There are many critics of the profession of medicine/psychiatry, and many critics of the pharmaceutical industry, and often they are the same people. They seem especially common on blogs and in books, less so in scientific journals, and, one suspects, around kitchen tables. A common claim of these critics is that medicine/psychiatry is bought, corrupted by the money of the pharmaceutical industry; where there is money, there is corruption; where more money, more corruption; like good Marxists (though usually unconsciously so), they privilege economics above all else: follow the money, they say.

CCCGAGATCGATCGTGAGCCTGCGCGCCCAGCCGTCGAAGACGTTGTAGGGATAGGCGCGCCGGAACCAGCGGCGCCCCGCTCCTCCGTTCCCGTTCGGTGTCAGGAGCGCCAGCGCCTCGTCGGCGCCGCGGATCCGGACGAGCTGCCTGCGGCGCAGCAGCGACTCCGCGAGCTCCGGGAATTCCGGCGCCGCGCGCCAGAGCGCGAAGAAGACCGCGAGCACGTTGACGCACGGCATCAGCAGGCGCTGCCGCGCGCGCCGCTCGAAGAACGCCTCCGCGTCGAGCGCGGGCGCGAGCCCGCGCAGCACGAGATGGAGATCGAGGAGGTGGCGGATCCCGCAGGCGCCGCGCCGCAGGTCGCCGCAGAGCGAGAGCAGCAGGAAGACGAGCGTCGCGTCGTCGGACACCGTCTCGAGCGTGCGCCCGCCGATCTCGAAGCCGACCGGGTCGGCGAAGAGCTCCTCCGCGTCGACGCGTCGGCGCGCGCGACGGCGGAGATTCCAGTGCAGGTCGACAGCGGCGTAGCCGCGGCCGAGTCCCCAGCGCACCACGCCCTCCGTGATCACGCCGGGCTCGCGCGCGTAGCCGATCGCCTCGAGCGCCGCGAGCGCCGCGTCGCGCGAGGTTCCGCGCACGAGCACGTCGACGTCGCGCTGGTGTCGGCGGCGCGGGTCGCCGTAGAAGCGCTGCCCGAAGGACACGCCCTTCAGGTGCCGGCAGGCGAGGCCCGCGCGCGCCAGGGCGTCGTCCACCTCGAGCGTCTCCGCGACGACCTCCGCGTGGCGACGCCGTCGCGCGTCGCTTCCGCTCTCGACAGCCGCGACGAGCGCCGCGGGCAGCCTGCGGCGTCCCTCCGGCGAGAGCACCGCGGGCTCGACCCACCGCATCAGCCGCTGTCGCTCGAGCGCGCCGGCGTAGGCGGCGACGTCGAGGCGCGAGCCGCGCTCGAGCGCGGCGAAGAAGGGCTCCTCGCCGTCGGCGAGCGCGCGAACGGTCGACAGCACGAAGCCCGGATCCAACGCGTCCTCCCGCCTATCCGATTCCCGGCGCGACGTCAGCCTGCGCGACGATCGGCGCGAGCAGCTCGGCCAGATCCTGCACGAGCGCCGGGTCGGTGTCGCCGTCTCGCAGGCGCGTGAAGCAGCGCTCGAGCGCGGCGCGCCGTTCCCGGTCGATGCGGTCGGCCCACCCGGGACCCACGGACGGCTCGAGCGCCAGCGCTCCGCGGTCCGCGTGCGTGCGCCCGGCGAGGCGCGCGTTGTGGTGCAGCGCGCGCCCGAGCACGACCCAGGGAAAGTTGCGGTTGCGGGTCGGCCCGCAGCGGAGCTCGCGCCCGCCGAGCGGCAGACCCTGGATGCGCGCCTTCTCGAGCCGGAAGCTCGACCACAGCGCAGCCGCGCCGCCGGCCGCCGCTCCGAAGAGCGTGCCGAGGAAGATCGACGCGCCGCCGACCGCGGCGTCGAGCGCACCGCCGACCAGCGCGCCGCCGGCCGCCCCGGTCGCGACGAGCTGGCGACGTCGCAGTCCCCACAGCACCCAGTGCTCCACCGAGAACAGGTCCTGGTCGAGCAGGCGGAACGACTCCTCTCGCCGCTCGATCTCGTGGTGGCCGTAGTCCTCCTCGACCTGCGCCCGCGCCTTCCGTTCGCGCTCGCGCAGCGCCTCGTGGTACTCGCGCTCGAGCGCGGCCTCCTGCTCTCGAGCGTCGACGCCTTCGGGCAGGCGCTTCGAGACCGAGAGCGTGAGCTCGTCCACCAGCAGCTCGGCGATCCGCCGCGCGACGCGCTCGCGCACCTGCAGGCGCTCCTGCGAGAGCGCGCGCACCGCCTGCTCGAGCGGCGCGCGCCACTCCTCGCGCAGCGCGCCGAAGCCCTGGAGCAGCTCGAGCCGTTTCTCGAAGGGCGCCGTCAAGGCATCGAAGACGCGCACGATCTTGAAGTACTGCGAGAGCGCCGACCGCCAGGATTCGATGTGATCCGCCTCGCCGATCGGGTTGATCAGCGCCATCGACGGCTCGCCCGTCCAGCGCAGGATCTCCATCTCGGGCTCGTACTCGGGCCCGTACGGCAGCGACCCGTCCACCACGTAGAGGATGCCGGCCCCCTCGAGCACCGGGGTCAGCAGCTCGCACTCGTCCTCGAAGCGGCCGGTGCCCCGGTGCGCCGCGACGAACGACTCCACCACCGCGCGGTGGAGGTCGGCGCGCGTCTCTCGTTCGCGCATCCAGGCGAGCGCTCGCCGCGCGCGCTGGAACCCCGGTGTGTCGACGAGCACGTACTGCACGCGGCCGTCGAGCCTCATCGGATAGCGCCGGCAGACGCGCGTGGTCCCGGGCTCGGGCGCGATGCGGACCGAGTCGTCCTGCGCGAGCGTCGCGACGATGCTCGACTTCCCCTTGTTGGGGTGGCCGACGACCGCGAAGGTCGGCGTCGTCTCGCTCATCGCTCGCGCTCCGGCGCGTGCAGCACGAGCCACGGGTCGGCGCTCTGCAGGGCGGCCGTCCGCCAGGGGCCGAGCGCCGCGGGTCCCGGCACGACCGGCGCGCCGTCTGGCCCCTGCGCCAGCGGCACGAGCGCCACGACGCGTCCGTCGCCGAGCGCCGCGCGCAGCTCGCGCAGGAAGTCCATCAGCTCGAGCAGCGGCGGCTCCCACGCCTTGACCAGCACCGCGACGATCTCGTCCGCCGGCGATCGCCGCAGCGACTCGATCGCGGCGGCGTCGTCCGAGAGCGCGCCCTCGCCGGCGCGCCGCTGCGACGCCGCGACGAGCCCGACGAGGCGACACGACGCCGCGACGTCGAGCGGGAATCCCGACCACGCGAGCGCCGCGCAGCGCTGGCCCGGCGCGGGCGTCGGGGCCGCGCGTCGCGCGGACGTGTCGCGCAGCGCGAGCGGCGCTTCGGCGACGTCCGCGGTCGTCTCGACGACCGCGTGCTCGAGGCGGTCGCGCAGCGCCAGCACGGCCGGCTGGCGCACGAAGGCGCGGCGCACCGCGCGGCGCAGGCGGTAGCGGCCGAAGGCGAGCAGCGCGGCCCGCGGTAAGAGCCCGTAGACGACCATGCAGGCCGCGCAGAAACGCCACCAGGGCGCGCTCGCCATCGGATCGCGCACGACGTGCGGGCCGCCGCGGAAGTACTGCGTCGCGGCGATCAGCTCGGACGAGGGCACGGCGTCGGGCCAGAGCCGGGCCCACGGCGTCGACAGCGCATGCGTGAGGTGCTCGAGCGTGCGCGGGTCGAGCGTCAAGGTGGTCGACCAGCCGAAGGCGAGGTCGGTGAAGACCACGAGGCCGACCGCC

I had an experience which demonstrates the limits of this economistic orthodoxy. A few years ago, a researcher colleague asked me to join him to be second author on a major clinical trial by a major pharmaceutical company of a drug for mania. Having not participated in the study, either in its design or execution, I declined. Three years passed. Apparently, a law firm that specializes in class action suits against the pharmaceutical industry started a confidential process against that company with the US District Attorney in a major American city. In the course of discovery, the lawyers came across internal memos documenting my interaction with my colleague. Intrigued, they called me. Will you consult with us about the activities of the pharmaceutical industry? Certainly, I replied. I am critical of some of their activities, and I support any legitimate investigation of potentially harmful activities that would be in the interest of public health. They sent me a consulting check, and we scheduled a phone call, along with the district attorney. I explained that I turned down the specific request because I had not participated in the study; I had by then become aware of the practice of ghost authorship, and I did not want to be party to it. I expected to give them more detail about the general practices of ghost authorship, matters which are by now well published in various places (ranging from popular books to medical journals like JAMA). But I found they were not interested in the policy problem of ghost authorship, they wanted more specific details about my colleague, and his involvement with that company, and who else was involved with that company, and so on. They wanted to make my experience part of their case.